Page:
Refinished panels may or may not require a varying amount of wet sanding, compound rub-out, or buffing operations in order to match original finish texture. The clear coat contains ultraviolet screeners and reducing the clear coat thickness (mils) may result in early paint failure. Follow manufacturer’s recommendations when performing this type of repairs. Calculations should be based upon the outer surface only and should not include additions for clear coat, underside, inside or edges. Base refinish time does not include deduction for refinish overlap. In the event that this type of operation will be performed, MOTOR suggests the following formula be considered:

Refinished panels may or may not require a varying amount of wet sanding, compound rub-out, or buffing operations. In the event this type of operation will be performed, MOTOR suggest the following formula be considered.

Each panel requiring wet sand, rub-out and/or buff (refinish or blend)

  • Add 30% of full base refinish time

Included:

  • Compound, buff and/or polish as required
  • Panel outer surface only
  • Wet sand full panel as required

Does Not Include:

  • Acid rain damage
  • Overspray removal
  • Removal of residual material from recessed edges and jambs if required
  • Wash, clean, wax or detail entire vehicle prior to delivery if required

Mitchell

Mitchell P-pages on denibbing:

De-nib & Finesse

A labor time formula is provided should it be necessary to perform this operation. This procedure includes the removal of small isolated dust particles (nibs) and the application of a finishing glaze.

The performance of this operation is NOT INCLUDED in the Mitchell refinish
labor time.

The de-nib and finesse formula is intended to be calculated as a percentage of the base refinish hours excluding overlap and clear coat. It DOES NOT APPLY to edges, jambs, and undersides. For blended panels, the formula should be applied to the full panel refinish time. No deduction for refinish overlap should be taken.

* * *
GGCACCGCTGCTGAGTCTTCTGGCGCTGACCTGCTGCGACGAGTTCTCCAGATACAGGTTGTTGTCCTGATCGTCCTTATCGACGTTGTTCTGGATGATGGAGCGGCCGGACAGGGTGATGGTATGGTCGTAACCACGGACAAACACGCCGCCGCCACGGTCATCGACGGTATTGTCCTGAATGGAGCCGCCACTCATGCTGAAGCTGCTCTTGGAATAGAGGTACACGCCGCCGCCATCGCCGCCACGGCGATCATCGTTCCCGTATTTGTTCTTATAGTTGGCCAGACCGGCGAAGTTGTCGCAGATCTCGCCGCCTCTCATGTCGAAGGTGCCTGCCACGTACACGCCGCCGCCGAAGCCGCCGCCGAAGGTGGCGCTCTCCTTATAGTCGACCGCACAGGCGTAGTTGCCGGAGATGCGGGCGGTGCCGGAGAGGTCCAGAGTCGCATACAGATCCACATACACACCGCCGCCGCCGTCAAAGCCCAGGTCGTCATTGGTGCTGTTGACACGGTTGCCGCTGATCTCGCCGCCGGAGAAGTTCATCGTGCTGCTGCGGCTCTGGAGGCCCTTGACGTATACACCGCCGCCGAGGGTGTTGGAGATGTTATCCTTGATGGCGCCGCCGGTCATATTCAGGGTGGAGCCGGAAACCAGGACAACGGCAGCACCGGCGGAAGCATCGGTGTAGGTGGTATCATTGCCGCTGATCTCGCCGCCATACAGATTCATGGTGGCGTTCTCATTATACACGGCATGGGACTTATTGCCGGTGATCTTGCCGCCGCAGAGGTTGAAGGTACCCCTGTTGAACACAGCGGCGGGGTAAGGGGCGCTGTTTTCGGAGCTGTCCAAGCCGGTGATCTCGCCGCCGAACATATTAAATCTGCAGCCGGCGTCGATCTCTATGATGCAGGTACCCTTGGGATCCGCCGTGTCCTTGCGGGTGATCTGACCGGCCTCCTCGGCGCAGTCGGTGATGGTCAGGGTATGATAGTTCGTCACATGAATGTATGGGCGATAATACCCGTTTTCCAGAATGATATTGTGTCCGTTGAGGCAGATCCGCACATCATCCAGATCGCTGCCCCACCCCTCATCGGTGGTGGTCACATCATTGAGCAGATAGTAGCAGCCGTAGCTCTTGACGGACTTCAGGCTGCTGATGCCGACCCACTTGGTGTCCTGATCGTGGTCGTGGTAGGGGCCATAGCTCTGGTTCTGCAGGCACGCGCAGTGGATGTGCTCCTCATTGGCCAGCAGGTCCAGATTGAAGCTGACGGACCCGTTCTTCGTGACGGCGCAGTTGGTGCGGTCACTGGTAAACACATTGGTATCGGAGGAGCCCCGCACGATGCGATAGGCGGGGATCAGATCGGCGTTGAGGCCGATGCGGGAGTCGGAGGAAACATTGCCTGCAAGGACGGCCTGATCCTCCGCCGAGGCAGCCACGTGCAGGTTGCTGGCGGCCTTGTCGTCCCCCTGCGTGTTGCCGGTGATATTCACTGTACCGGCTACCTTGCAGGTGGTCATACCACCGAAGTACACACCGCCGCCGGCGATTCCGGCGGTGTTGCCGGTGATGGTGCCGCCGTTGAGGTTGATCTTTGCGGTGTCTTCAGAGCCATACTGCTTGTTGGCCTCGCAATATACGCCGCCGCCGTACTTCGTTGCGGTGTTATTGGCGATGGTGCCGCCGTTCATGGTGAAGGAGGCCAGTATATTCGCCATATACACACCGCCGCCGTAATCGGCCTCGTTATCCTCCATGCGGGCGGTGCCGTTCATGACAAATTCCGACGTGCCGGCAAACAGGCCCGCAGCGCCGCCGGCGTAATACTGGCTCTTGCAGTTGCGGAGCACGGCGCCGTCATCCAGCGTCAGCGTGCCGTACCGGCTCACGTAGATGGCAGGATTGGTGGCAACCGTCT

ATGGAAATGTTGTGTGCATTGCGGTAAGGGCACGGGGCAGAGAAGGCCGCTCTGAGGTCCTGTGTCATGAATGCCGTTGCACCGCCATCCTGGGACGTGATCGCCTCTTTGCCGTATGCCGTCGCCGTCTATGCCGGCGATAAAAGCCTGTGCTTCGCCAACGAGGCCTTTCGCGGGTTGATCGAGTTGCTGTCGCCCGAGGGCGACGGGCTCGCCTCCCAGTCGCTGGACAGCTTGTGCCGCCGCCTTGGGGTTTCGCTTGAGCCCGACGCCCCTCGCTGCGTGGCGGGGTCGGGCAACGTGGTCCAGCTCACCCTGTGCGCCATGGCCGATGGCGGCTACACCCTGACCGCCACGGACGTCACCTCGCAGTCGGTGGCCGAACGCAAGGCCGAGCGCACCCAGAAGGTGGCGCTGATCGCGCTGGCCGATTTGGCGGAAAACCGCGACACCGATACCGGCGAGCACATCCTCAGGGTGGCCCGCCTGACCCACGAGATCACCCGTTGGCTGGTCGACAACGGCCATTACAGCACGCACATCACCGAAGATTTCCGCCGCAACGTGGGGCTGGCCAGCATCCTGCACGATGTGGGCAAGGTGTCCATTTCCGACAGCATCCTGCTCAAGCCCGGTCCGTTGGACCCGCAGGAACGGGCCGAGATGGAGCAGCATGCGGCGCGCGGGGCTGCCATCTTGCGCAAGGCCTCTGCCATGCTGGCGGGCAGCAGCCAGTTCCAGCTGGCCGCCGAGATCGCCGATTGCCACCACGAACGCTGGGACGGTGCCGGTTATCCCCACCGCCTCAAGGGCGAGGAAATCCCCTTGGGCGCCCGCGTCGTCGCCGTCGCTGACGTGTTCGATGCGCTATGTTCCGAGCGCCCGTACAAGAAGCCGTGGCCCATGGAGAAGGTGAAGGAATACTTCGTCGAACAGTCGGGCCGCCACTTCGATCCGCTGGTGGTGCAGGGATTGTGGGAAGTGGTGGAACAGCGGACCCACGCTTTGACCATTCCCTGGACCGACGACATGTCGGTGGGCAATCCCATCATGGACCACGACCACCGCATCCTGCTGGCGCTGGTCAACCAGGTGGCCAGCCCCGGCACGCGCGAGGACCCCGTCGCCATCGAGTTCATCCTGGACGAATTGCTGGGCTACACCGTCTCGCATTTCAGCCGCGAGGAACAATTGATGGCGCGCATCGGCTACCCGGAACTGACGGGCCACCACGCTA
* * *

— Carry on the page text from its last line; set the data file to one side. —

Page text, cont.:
De-nib and finesse outside surface area(s): Allow .2 per refinish hour (20%) to de-nib and finesse each surface area(s).

 

Mitchell on finish sanding and buffing:

Finish Sand & Buff

A labor time formula is provided should it be necessary to perform this operation. This procedure includes the removal of orange peel and any blemishes that affect paint texture in order to produce a smooth finish to the entire panel surface. This process is not limited to “nib sanding” or “finessing” which is the removal of isolated dirt/dust particles only. The performance of this operation is NOT INCLUDED in the Mitchell refinish labor time.

The finish sand and buff formula is intended to be calculated as a percentage of the base refinish hours excluding overlap and clear coat. It DOES NOT APPLY to edges, jambs, and undersides. For blended panels, the formula should be applied to the full panel refinish time. No deduction for refinish overlap should be taken.

Finish sand and buff outside surface area(s): Allow .3 per refinish hour (30%) to finish sand and buff each surface area(s).

Now that you know how to invoice it properly and support it with documentation, hopefully any friction between your shop and carrier is minimized.

The “Who Pays for What?” study found that the Top 8 insurers are open to paying collision repairers who ask for reimbursement for these procedures, though perhaps not as consistently as they should be given shops’ reports of the necessity of at least one of these two operations.

More information:

“Latest “Who Pays for What” quarterly survey asks shops about body labor billing and insurer payment practices”

Collision Advice-CRASH Network, March 31, 2017

“Who Pays for What?” webpage

Audatex Database Reference Manual for Cars & Light Trucks

CCC Motor Guide to Estimating

Mitchell P-pages

Images:

If any readers would like to send us a better finish sanding and buffing photo than this stock art, we would love to use it. (Bogdanhoda/iStock)

More than a quarter of 740 responding shops found either denibbing or finish sanding and buffing necessary on all jobs, according to the January 2017 “Who Pays for What?” study. (Provided by Collision Advice and CRASH Network)

About 37 percent of the Top 8 insurers pay “always” or “some of the time” for denib when asked by shops, according to the January 2017 “Who Pays for What?” survey. (Provided by Collision Advice and CRASH Network)

About 31 percent of the Top 8 insurers pay “always” or “some of the time” for finish sanding and buffing when asked by shops, according to the January 2017 “Who Pays for What?” survey. (Provided by Collision Advice and CRASH Network)